World Anvil is free for two worlds and has a 100MB total asset limit, with a maximum of 1MB per asset. When you subscribe to it, you “become a guild member“, which has a ton of extra benefits. There are three tiers of guild membership –

  • Journeyman
    • $50/year
  • Master
    • $58/year
  • Grandmaster
    • $105/year

Each tier increases the number of worlds you can create, among other things. You’ll really just need to read everything you get because there is too much to list here. Each subscription plan can be paid monthly, tri-monthly, every 6 months, and annually, but the best value is easily their annual plans if you see yourself using this tool a lot.

With that said, unless there is something within the premium subscription that you feel you can’t do without, I recommend sticking to the free plan until you get used to it. By the time you finish creating the initial iteration of your first world and feel like you want to create another, that is when a subscription might be in order. Even then, you can create two worlds on a free plan.

Reroll – A 2D Pixel Art Creator for Characters and NPCs

DND Homebrew Tools - Create a pixel Character with Reroll
Note that the life amount will need to be properly set up.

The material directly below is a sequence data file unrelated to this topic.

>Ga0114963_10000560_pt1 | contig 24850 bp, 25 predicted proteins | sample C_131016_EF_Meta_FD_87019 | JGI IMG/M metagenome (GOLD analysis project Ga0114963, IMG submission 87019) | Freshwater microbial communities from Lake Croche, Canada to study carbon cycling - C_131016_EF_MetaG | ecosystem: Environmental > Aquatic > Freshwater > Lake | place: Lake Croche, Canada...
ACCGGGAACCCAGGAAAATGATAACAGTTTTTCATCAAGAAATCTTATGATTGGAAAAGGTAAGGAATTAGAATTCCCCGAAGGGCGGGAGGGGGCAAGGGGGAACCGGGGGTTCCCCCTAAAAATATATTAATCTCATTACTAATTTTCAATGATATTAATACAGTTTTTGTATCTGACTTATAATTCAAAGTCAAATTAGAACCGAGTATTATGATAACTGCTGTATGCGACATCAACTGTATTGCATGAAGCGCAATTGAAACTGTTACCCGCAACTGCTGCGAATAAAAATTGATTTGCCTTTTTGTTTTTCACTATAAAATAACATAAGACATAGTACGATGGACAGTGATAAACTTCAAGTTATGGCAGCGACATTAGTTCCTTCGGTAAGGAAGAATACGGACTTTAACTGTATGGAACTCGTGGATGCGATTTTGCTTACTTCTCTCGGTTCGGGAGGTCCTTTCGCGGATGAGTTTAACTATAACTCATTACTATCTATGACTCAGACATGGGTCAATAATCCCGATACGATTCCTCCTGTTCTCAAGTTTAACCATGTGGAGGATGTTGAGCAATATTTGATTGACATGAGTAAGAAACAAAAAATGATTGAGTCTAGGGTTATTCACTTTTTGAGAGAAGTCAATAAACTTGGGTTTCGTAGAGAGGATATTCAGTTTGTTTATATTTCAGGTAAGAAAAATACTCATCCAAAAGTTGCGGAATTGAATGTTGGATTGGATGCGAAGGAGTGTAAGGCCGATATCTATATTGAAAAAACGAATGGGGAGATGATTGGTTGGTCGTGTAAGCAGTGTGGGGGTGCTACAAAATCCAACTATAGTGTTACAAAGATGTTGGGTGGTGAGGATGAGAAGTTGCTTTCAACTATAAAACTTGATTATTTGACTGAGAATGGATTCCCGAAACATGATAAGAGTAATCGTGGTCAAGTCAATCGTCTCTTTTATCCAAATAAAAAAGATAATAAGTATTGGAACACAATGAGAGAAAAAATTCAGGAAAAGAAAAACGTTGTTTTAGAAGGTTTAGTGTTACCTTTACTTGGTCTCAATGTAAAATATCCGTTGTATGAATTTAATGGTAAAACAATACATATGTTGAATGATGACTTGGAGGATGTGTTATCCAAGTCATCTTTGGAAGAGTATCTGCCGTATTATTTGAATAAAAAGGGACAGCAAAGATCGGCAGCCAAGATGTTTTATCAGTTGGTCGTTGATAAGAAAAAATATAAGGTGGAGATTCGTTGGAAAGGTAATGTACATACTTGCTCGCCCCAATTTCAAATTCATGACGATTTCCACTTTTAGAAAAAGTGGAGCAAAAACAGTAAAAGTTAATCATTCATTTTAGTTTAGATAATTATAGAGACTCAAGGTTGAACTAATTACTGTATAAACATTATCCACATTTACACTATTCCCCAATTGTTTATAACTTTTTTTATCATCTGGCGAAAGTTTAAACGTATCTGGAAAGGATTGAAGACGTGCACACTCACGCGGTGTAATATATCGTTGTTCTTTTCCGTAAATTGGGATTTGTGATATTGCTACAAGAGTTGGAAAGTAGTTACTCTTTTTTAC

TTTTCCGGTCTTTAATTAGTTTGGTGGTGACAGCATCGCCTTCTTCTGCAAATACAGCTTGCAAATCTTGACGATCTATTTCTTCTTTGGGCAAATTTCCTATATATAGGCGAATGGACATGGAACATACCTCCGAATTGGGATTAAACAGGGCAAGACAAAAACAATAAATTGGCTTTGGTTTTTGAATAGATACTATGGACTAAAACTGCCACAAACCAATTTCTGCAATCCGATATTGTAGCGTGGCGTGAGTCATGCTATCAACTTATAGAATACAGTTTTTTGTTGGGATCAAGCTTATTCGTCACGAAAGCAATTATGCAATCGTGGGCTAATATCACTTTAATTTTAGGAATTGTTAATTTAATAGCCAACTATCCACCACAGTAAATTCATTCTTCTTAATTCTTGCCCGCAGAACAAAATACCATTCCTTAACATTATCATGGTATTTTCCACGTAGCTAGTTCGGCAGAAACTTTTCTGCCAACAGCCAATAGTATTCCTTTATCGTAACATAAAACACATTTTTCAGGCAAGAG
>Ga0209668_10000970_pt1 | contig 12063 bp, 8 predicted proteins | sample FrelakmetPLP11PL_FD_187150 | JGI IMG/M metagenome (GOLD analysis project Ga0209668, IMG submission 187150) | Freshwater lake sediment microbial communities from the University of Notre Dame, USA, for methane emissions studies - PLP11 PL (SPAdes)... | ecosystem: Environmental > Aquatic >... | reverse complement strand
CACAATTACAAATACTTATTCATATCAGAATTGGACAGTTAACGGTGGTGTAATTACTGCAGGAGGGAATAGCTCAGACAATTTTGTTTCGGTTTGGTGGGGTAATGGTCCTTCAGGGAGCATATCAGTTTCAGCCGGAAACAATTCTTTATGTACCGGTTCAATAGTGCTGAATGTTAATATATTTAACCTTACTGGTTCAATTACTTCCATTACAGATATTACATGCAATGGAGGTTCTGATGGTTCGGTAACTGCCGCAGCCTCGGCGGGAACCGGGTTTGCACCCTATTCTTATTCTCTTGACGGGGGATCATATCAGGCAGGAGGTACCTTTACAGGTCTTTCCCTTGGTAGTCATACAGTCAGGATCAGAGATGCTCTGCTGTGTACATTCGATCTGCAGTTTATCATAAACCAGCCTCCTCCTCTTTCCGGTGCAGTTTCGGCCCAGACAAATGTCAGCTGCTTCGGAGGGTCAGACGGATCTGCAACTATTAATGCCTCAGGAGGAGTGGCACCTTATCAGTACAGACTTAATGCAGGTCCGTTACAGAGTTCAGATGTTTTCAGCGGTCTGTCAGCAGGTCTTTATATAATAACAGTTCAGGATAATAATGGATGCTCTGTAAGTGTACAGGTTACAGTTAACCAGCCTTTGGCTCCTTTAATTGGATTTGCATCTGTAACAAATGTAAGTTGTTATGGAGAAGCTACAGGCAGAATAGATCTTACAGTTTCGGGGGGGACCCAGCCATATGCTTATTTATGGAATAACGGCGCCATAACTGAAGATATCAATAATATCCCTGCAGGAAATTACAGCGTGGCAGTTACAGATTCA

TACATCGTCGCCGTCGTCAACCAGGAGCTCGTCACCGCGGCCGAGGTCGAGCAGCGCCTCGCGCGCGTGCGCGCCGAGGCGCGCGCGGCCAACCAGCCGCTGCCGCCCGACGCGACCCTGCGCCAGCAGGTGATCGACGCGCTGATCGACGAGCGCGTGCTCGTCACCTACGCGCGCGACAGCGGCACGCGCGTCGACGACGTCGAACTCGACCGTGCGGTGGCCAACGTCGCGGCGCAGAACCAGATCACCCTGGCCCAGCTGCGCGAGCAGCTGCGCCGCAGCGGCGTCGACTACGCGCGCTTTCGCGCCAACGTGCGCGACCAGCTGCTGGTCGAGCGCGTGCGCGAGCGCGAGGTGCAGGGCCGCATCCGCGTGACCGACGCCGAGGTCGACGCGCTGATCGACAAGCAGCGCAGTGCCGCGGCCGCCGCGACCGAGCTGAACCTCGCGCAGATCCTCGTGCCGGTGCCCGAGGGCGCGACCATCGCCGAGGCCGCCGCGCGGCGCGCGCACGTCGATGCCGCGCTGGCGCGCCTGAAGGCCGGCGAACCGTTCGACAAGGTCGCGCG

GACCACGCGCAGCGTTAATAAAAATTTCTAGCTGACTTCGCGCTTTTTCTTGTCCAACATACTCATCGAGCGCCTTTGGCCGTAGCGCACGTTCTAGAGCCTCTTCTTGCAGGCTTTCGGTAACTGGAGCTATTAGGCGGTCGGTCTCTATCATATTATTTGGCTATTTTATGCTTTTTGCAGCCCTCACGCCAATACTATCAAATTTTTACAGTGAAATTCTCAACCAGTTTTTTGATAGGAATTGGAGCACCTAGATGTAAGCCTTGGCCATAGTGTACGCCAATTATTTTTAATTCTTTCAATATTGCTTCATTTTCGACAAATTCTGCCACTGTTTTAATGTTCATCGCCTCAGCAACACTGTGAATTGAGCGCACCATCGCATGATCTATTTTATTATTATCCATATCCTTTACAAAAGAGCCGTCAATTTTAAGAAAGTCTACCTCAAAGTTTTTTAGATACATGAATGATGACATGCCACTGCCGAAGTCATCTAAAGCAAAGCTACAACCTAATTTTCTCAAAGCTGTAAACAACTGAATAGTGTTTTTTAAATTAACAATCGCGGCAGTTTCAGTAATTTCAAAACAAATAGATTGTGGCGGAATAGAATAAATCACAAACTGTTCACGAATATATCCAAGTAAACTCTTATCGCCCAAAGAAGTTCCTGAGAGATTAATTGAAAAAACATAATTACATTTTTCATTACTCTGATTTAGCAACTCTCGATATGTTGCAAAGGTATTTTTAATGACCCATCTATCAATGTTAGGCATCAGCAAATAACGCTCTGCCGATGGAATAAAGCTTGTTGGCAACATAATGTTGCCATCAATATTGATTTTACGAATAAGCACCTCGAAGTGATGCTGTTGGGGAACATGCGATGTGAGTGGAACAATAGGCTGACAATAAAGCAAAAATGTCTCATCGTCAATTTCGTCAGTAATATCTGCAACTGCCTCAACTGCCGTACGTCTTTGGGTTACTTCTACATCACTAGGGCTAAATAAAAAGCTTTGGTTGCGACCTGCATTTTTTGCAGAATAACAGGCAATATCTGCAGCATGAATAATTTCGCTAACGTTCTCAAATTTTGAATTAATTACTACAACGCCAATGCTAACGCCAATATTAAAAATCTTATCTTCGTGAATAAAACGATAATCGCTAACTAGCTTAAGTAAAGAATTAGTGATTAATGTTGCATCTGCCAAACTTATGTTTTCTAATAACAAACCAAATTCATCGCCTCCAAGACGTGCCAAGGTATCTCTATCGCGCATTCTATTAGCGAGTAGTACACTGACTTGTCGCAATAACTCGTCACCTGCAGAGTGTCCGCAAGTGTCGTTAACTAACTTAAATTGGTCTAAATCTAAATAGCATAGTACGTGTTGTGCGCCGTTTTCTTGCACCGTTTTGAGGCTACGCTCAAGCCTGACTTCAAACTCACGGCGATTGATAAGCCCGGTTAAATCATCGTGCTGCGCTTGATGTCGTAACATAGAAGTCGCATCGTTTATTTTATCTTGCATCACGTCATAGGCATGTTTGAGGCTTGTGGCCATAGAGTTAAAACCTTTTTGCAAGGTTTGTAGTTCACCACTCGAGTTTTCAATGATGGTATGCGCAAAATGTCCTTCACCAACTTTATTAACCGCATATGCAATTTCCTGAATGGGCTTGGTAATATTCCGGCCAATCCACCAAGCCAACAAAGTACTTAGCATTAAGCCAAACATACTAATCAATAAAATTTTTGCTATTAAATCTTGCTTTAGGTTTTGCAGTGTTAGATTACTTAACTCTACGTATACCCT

Races Supported:

  • Ascended (Celestial Planetouched beings)
  • Catfolk
  • Dragonborn
  • Dwarf (Hill)
  • Elementals (Offspring of Genies and Mortals)
  • Elf (High)
  • Firbolg
  • Gnome (Rock)
  • Goblin
  • Goliath
  • Half-Elf
  • Half-Orc
  • Halfling (Lightfoot)
  • Human
  • Living Construct (Forged as tools of War)
  • Tiefling

Extra Races (Uses Equippable parts):

  • Wolf Race
    • Available on all races except Dragonborn and smaller folk.
    • Uses Wolf Head (Head Slot)
  • Centaur Race
    • Available on Human, Tiefling, Catfolk and elf.
    • Centaur Legs (Leg Slot)
  • Bird Race
    • Available on all races except Dragonborn
    • Bird Head (Head Slot), Wings (Cloak Slot)
  • Minotaur Race
    • Available on all races except Dragonborn
    • Minotaur Head (Head Slot)
  • Turtle Race
    • Available only on Dwarf
    • Turtle head (Head Slot), Shell (Cloak Slot), Turtle Feet (Feet Slot)
  • Lizard Race
    • Available on all races except Dwarf and Dragonborn
    • Lizard Head (Head Slot), Lizard Tail (Cloak Slot)
  • Fox Race
    • Available on all races except Dragonborn
    • Fox Head (Head Slot), Fox Tail (Cloak Slot)
  • Elephant Race